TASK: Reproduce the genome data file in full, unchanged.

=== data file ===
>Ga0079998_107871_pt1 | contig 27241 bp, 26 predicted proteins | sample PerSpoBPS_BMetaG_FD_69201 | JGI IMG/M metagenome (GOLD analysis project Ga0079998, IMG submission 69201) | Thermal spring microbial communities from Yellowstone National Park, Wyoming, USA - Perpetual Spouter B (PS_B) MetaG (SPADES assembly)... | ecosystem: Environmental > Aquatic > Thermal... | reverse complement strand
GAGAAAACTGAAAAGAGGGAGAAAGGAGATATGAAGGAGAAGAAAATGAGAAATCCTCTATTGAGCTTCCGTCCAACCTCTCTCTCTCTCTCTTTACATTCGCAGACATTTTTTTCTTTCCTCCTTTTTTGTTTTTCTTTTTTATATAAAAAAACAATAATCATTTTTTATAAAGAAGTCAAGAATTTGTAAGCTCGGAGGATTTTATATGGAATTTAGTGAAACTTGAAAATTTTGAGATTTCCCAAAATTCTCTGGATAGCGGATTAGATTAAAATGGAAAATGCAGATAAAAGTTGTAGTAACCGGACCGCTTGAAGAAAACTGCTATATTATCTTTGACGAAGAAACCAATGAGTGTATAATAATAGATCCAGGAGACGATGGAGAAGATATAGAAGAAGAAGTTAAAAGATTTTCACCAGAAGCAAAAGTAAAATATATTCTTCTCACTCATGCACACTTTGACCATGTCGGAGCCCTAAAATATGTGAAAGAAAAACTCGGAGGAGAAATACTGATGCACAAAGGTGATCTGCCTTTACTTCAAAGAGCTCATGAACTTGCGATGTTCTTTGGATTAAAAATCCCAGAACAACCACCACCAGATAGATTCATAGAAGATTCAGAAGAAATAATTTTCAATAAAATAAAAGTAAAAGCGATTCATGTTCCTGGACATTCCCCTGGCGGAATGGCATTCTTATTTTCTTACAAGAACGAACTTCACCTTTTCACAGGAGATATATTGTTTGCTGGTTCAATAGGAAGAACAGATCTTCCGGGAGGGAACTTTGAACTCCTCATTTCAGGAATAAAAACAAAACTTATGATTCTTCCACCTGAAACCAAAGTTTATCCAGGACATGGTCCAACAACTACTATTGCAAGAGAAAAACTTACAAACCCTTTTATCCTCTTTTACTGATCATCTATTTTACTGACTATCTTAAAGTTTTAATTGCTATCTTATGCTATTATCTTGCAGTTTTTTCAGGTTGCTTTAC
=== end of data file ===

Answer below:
>Ga0079998_107871_pt1 | contig 27241 bp, 26 predicted proteins | sample PerSpoBPS_BMetaG_FD_69201 | JGI IMG/M metagenome (GOLD analysis project Ga0079998, IMG submission 69201) | Thermal spring microbial communities from Yellowstone National Park, Wyoming, USA - Perpetual Spouter B (PS_B) MetaG (SPADES assembly)... | ecosystem: Environmental > Aquatic > Thermal... | reverse complement strand
GAGAAAACTGAAAAGAGGGAGAAAGGAGATATGAAGGAGAAGAAAATGAGAAATCCTCTATTGAGCTTCCGTCCAACCTCTCTCTCTCTCTCTTTACATTCGCAGACATTTTTTTCTTTCCTCCTTTTTTGTTTTTCTTTTTTATATAAAAAAACAATAATCATTTTTTATAAAGAAGTCAAGAATTTGTAAGCTCGGAGGATTTTATATGGAATTTAGTGAAACTTGAAAATTTTGAGATTTCCCAAAATTCTCTGGATAGCGGATTAGATTAAAATGGAAAATGCAGATAAAAGTTGTAGTAACCGGACCGCTTGAAGAAAACTGCTATATTATCTTTGACGAAGAAACCAATGAGTGTATAATAATAGATCCAGGAGACGATGGAGAAGATATAGAAGAAGAAGTTAAAAGATTTTCACCAGAAGCAAAAGTAAAATATATTCTTCTCACTCATGCACACTTTGACCATGTCGGAGCCCTAAAATATGTGAAAGAAAAACTCGGAGGAGAAATACTGATGCACAAAGGTGATCTGCCTTTACTTCAAAGAGCTCATGAACTTGCGATGTTCTTTGGATTAAAAATCCCAGAACAACCACCACCAGATAGATTCATAGAAGATTCAGAAGAAATAATTTTCAATAAAATAAAAGTAAAAGCGATTCATGTTCCTGGACATTCCCCTGGCGGAATGGCATTCTTATTTTCTTACAAGAACGAACTTCACCTTTTCACAGGAGATATATTGTTTGCTGGTTCAATAGGAAGAACAGATCTTCCGGGAGGGAACTTTGAACTCCTCATTTCAGGAATAAAAACAAAACTTATGATTCTTCCACCTGAAACCAAAGTTTATCCAGGACATGGTCCAACAACTACTATTGCAAGAGAAAAACTTACAAACCCTTTTATCCTCTTTTACTGATCATCTATTTTACTGACTATCTTAAAGTTTTAATTGCTATCTTATGCTATTATCTTGCAGTTTTTTCAGGTTGCTTTAC